Nigeria: Digital Economy Is Nigeria's Most Promising Alternative to Oil - Obaseki

27 January 2020

The Edo State Governor, Mr Godwin Obaseki has called for the adoption of smart Information and Communication Technology (ICT) tools and solutions as an alternative to oil in diversifying the Nigerian economy, warning that the country will not develop if the bulk of the country's savings is still tied to buying foreign exchange for importation.

The governor stated this at the Edo State Annual Banker's Dinner held in Benin City.

Obaseki said the growth of the digital economy is vital in providing ICT-driven solutions to everyday problems, noting that the sector is the most potent in mobilising other sectors to align with the Economic Recovery and Growth Plan (ERGP) of the Federal Government.

According to the governor, Nigeria is not going to develop if citizens don't utilise deposits and savings effectively to drive growth and advancement.

"Nobody will bring their savings here as capital for your development; we have to do it ourselves," he said.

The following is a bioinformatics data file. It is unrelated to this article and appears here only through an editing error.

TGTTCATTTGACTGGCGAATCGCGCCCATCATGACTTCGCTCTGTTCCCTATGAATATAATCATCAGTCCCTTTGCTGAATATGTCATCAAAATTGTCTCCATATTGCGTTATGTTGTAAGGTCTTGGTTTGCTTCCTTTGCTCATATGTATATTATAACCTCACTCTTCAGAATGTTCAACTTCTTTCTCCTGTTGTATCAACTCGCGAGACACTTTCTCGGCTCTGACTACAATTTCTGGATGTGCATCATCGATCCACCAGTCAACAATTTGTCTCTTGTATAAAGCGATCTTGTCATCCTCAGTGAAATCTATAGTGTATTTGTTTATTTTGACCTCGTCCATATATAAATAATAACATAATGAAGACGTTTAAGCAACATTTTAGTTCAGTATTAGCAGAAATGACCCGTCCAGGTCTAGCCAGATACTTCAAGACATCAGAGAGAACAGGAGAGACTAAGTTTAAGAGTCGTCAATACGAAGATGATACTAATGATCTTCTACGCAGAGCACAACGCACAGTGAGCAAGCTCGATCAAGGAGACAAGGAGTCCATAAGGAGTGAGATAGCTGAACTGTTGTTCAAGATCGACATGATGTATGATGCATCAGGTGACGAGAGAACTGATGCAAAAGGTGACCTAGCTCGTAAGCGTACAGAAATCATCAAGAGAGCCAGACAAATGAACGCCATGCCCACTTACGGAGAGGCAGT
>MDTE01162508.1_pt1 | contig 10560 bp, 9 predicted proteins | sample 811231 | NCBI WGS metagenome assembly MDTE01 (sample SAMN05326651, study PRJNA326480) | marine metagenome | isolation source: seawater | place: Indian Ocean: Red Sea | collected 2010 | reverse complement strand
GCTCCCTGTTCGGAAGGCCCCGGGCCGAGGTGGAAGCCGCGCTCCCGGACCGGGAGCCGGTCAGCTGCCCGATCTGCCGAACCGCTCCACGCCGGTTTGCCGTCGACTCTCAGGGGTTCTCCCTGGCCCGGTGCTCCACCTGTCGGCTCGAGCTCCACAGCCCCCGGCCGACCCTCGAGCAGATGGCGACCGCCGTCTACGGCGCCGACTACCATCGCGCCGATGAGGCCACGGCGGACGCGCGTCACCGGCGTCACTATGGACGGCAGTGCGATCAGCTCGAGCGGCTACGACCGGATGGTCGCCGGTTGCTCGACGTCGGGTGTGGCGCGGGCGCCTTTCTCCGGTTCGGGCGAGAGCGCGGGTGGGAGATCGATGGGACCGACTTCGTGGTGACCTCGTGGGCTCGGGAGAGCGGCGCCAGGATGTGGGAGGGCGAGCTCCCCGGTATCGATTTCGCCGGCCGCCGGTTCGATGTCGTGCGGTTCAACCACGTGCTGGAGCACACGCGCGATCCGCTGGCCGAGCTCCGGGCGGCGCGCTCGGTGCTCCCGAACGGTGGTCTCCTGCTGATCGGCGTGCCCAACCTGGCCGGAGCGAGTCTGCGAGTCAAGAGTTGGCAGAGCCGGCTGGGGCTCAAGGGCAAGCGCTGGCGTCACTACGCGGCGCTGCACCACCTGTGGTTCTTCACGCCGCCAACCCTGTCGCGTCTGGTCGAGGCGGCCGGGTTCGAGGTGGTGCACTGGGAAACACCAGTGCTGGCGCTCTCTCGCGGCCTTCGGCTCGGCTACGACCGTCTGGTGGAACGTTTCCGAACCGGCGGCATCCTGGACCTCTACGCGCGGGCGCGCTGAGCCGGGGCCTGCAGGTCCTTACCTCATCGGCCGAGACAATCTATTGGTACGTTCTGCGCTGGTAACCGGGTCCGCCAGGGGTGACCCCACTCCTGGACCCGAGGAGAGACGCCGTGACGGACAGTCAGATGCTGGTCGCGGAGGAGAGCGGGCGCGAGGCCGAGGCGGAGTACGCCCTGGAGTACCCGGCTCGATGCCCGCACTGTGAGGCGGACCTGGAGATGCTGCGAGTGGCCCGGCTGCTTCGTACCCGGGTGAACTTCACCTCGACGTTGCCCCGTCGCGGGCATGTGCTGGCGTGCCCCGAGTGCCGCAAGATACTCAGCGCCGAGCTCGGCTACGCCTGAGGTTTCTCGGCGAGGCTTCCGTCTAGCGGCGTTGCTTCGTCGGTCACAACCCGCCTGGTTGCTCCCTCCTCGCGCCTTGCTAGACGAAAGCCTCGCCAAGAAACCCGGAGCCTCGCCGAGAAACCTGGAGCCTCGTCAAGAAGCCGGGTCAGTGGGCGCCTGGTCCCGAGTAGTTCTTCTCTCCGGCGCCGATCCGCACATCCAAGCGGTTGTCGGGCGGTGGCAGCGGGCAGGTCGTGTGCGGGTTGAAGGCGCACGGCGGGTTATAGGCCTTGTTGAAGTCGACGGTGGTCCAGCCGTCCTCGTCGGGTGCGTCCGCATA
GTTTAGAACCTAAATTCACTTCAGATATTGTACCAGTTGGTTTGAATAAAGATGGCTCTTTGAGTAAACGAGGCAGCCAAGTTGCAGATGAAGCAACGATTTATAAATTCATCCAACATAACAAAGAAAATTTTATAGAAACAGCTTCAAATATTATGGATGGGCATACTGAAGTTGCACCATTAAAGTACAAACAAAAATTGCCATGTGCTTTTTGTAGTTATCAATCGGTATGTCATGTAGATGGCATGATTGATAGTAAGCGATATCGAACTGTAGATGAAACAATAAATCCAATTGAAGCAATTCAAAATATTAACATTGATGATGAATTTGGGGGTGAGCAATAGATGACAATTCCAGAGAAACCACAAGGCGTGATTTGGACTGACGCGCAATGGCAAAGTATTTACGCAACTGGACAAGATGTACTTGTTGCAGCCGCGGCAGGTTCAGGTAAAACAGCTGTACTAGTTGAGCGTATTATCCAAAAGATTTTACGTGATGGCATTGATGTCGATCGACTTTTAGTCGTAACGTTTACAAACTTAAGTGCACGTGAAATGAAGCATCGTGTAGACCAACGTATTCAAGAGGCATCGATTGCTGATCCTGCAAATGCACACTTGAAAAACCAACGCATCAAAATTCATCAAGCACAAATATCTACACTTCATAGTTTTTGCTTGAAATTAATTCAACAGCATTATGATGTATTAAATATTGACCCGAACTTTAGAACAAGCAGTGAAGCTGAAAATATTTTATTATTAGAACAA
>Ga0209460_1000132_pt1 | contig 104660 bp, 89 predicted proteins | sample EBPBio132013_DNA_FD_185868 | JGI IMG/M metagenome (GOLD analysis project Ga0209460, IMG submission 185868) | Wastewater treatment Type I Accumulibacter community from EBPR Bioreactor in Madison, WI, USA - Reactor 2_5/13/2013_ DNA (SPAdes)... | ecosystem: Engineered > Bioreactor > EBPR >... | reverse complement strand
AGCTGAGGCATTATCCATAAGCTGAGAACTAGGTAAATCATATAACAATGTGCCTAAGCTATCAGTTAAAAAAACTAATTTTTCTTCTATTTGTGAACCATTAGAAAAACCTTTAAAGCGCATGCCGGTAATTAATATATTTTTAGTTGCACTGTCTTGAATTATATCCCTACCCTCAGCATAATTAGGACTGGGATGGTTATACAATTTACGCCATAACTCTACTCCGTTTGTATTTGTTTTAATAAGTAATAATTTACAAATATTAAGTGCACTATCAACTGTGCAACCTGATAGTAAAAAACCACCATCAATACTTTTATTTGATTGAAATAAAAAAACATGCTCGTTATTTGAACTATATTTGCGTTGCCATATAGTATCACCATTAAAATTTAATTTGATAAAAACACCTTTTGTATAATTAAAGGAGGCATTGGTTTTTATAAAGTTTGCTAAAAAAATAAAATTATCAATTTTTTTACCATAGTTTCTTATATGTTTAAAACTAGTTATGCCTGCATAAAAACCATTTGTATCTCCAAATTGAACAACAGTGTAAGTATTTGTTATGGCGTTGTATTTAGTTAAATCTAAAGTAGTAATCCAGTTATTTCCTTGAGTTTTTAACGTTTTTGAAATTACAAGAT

He noted that with the recent changes in the monetary environment in the country accompanied by a drop in interest rates, banks now have to invest in viable and profitable ventures to be financially buoyant.

Obaseki assured that Edo State is ready to cope with the credit change as his administration had in the past three years created an enabling environment, where businesses would thrive.

"We have made an investment in our physical, social and digital infrastructure. We have built roads and ate building infrastructure for digital technology.

"We have constructed about 400km of fibre lines across the state, so with that, we are ready for digital investment," he said.

He said his administration was also ready to partner with the banking sector to ensure financial inclusion for people in the rural area especially in areas prone to human trafficking.

"We want to partner with you in the CBN Anchor Borrowers Programme so that our people can benefit from the scheme. The areas where we found human trafficking endemic are those with least investment in infrastructure and therefore the people are excluded financially.

"You can barely find a branch of a bank in Uhunmwode, Orhionmwon and the two Ovia local government areas in the state. When people are financially excluded, they don't have access to financial infrastructure," he said.

Obaseki, therefore, called on banks to establish more branches across the state to foster financial inclusion in areas with developmental projects.

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